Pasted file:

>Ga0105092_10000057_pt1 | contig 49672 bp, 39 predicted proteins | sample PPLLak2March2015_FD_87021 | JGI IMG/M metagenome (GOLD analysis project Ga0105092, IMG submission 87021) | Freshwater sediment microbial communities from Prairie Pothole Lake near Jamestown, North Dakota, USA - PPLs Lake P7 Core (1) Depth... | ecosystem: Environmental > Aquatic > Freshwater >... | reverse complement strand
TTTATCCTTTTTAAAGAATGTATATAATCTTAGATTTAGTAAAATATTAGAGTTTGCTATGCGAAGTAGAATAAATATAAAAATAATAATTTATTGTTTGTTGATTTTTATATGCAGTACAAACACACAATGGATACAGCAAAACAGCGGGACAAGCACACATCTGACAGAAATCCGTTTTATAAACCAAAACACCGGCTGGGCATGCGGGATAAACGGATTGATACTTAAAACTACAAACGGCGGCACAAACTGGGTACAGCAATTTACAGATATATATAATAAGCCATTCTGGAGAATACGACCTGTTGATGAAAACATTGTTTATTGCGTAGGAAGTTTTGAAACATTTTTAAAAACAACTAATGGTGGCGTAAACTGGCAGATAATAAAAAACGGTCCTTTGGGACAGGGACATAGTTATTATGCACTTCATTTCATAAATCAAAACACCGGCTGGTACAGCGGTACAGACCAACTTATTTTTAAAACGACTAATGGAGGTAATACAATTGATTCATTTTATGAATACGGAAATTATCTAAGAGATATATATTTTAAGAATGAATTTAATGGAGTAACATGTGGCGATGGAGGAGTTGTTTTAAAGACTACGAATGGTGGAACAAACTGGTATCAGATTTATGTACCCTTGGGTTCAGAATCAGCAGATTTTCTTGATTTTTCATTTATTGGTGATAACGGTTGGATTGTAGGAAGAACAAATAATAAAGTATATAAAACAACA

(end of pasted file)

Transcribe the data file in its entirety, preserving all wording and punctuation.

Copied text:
>Ga0105092_10000057_pt1 | contig 49672 bp, 39 predicted proteins | sample PPLLak2March2015_FD_87021 | JGI IMG/M metagenome (GOLD analysis project Ga0105092, IMG submission 87021) | Freshwater sediment microbial communities from Prairie Pothole Lake near Jamestown, North Dakota, USA - PPLs Lake P7 Core (1) Depth... | ecosystem: Environmental > Aquatic > Freshwater >... | reverse complement strand
TTTATCCTTTTTAAAGAATGTATATAATCTTAGATTTAGTAAAATATTAGAGTTTGCTATGCGAAGTAGAATAAATATAAAAATAATAATTTATTGTTTGTTGATTTTTATATGCAGTACAAACACACAATGGATACAGCAAAACAGCGGGACAAGCACACATCTGACAGAAATCCGTTTTATAAACCAAAACACCGGCTGGGCATGCGGGATAAACGGATTGATACTTAAAACTACAAACGGCGGCACAAACTGGGTACAGCAATTTACAGATATATATAATAAGCCATTCTGGAGAATACGACCTGTTGATGAAAACATTGTTTATTGCGTAGGAAGTTTTGAAACATTTTTAAAAACAACTAATGGTGGCGTAAACTGGCAGATAATAAAAAACGGTCCTTTGGGACAGGGACATAGTTATTATGCACTTCATTTCATAAATCAAAACACCGGCTGGTACAGCGGTACAGACCAACTTATTTTTAAAACGACTAATGGAGGTAATACAATTGATTCATTTTATGAATACGGAAATTATCTAAGAGATATATATTTTAAGAATGAATTTAATGGAGTAACATGTGGCGATGGAGGAGTTGTTTTAAAGACTACGAATGGTGGAACAAACTGGTATCAGATTTATGTACCCTTGGGTTCAGAATCAGCAGATTTTCTTGATTTTTCATTTATTGGTGATAACGGTTGGATTGTAGGAAGAACAAATAATAAAGTATATAAAACAACA